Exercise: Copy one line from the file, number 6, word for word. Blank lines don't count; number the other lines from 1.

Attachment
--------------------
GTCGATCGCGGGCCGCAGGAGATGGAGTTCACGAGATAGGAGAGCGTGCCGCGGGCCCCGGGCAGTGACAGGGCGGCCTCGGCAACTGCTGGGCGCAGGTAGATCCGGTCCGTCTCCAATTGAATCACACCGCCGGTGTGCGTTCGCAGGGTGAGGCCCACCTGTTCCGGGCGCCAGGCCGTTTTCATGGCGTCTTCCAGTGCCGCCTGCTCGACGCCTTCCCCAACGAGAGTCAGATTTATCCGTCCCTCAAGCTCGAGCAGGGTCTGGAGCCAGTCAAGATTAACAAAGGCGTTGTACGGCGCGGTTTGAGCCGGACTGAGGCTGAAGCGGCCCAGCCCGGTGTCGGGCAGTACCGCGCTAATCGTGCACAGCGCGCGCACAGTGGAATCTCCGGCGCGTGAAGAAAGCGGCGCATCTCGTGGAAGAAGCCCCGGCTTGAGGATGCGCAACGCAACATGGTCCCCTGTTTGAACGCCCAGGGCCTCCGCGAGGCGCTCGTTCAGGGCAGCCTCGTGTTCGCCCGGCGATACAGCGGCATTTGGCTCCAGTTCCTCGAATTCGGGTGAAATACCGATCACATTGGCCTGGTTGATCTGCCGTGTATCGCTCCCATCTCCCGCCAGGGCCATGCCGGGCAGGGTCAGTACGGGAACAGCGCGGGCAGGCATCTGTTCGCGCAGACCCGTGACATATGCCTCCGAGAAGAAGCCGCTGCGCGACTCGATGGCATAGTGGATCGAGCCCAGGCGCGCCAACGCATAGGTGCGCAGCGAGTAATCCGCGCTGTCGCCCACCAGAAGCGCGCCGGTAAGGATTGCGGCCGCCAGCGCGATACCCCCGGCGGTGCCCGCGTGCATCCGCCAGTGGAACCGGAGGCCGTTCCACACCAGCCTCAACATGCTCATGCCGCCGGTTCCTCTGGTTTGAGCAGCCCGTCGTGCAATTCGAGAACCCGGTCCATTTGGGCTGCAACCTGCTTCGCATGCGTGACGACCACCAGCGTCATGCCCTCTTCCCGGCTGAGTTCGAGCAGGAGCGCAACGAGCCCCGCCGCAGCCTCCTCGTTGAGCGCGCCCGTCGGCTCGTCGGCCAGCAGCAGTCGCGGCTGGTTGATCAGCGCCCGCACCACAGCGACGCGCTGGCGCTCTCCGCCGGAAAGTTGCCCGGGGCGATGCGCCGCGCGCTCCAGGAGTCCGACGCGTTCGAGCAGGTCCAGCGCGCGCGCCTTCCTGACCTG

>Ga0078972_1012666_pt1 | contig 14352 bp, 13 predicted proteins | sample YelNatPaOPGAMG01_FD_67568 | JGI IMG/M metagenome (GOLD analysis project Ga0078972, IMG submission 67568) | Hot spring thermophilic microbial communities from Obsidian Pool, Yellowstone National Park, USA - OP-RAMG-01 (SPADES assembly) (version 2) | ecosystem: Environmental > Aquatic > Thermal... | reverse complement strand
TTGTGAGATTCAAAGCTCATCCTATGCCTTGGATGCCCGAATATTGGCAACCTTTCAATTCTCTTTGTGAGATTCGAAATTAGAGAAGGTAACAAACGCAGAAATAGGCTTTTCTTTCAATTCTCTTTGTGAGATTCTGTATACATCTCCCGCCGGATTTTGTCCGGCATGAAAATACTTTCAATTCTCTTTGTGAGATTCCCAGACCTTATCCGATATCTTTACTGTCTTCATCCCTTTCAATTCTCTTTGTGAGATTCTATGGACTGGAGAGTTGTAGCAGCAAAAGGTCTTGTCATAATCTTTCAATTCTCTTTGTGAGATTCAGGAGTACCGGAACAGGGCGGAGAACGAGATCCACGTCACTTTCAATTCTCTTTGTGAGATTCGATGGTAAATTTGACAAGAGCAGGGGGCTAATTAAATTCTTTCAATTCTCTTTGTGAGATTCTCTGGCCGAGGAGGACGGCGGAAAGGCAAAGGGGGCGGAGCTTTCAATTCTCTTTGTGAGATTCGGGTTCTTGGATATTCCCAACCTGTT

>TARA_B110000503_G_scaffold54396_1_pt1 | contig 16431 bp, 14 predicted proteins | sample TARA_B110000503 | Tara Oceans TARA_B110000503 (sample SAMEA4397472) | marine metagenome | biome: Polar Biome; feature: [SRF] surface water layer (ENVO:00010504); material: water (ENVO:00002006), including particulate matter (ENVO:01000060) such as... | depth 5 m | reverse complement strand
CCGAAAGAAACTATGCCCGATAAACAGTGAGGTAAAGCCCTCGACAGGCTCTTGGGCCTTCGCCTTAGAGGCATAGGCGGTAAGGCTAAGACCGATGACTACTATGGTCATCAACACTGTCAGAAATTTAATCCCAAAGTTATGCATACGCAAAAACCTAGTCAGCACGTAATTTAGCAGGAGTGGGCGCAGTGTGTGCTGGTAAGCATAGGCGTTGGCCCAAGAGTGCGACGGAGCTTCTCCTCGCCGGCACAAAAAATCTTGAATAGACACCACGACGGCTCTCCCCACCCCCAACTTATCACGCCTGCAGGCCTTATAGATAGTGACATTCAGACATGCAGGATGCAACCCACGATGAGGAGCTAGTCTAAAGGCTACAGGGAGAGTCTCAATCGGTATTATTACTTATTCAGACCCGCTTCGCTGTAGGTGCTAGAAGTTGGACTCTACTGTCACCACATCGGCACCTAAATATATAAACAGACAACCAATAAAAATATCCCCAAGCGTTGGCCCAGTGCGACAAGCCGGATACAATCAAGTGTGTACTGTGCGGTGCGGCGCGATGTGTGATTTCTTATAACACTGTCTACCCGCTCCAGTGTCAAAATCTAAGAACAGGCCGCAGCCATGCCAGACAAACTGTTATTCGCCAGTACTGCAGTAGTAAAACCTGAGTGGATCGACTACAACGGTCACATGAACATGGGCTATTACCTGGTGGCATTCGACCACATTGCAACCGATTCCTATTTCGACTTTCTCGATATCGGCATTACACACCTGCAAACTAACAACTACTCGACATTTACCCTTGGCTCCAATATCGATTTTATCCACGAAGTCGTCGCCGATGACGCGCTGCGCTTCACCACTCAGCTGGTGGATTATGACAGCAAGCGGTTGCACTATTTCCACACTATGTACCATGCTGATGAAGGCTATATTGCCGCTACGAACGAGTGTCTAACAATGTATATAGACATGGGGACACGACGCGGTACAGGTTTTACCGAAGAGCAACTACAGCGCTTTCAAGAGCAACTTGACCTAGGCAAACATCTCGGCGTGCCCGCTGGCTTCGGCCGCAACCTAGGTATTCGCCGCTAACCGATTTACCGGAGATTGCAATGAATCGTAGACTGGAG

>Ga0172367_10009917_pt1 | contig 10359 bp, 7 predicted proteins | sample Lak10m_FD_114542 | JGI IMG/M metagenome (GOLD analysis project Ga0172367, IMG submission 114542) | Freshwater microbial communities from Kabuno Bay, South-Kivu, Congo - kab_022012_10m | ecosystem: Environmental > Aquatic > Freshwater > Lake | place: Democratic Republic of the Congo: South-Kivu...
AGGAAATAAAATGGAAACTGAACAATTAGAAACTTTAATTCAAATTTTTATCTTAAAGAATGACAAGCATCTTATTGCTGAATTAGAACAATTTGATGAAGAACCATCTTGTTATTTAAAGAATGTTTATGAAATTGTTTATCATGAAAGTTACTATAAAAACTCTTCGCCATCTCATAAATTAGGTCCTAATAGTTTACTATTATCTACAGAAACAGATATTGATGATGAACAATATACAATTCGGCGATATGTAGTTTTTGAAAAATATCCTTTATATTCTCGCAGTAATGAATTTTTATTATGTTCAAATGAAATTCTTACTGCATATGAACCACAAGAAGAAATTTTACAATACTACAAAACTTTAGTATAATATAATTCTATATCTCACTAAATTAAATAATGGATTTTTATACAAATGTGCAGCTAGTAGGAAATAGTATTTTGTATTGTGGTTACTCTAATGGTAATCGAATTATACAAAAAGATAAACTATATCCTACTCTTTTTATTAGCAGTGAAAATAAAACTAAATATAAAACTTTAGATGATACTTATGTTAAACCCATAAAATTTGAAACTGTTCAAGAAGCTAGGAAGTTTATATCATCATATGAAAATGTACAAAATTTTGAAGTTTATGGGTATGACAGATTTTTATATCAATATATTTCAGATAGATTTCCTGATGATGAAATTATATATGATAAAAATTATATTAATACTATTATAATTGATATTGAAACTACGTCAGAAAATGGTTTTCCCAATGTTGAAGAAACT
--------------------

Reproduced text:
>Ga0172367_10009917_pt1 | contig 10359 bp, 7 predicted proteins | sample Lak10m_FD_114542 | JGI IMG/M metagenome (GOLD analysis project Ga0172367, IMG submission 114542) | Freshwater microbial communities from Kabuno Bay, South-Kivu, Congo - kab_022012_10m | ecosystem: Environmental > Aquatic > Freshwater > Lake | place: Democratic Republic of the Congo: South-Kivu...